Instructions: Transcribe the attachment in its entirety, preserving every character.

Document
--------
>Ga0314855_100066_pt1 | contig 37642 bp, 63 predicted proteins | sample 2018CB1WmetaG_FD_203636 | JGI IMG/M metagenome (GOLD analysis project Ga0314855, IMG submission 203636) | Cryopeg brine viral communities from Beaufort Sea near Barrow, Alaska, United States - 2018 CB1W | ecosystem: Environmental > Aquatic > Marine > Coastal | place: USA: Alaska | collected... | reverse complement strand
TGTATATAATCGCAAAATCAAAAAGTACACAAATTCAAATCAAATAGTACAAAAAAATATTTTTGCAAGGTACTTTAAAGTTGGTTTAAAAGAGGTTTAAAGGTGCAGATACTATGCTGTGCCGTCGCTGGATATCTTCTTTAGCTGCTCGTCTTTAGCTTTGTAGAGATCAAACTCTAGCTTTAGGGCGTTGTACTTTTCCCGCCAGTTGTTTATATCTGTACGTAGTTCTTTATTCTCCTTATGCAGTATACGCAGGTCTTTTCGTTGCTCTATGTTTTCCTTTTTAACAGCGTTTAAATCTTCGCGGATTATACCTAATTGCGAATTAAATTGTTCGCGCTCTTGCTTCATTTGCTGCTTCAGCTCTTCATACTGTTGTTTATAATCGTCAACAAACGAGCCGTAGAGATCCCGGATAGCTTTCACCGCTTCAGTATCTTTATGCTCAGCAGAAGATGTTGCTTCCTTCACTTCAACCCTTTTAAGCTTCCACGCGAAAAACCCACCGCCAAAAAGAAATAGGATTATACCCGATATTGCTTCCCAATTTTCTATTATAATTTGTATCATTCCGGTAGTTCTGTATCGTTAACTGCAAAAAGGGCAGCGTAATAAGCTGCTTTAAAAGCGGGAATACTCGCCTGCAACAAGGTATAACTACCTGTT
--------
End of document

>Ga0314855_100066_pt1 | contig 37642 bp, 63 predicted proteins | sample 2018CB1WmetaG_FD_203636 | JGI IMG/M metagenome (GOLD analysis project Ga0314855, IMG submission 203636) | Cryopeg brine viral communities from Beaufort Sea near Barrow, Alaska, United States - 2018 CB1W | ecosystem: Environmental > Aquatic > Marine > Coastal | place: USA: Alaska | collected... | reverse complement strand
TGTATATAATCGCAAAATCAAAAAGTACACAAATTCAAATCAAATAGTACAAAAAAATATTTTTGCAAGGTACTTTAAAGTTGGTTTAAAAGAGGTTTAAAGGTGCAGATACTATGCTGTGCCGTCGCTGGATATCTTCTTTAGCTGCTCGTCTTTAGCTTTGTAGAGATCAAACTCTAGCTTTAGGGCGTTGTACTTTTCCCGCCAGTTGTTTATATCTGTACGTAGTTCTTTATTCTCCTTATGCAGTATACGCAGGTCTTTTCGTTGCTCTATGTTTTCCTTTTTAACAGCGTTTAAATCTTCGCGGATTATACCTAATTGCGAATTAAATTGTTCGCGCTCTTGCTTCATTTGCTGCTTCAGCTCTTCATACTGTTGTTTATAATCGTCAACAAACGAGCCGTAGAGATCCCGGATAGCTTTCACCGCTTCAGTATCTTTATGCTCAGCAGAAGATGTTGCTTCCTTCACTTCAACCCTTTTAAGCTTCCACGCGAAAAACCCACCGCCAAAAAGAAATAGGATTATACCCGATATTGCTTCCCAATTTTCTATTATAATTTGTATCATTCCGGTAGTTCTGTATCGTTAACTGCAAAAAGGGCAGCGTAATAAGCTGCTTTAAAAGCGGGAATACTCGCCTGCAACAAGGTATAACTACCTGTT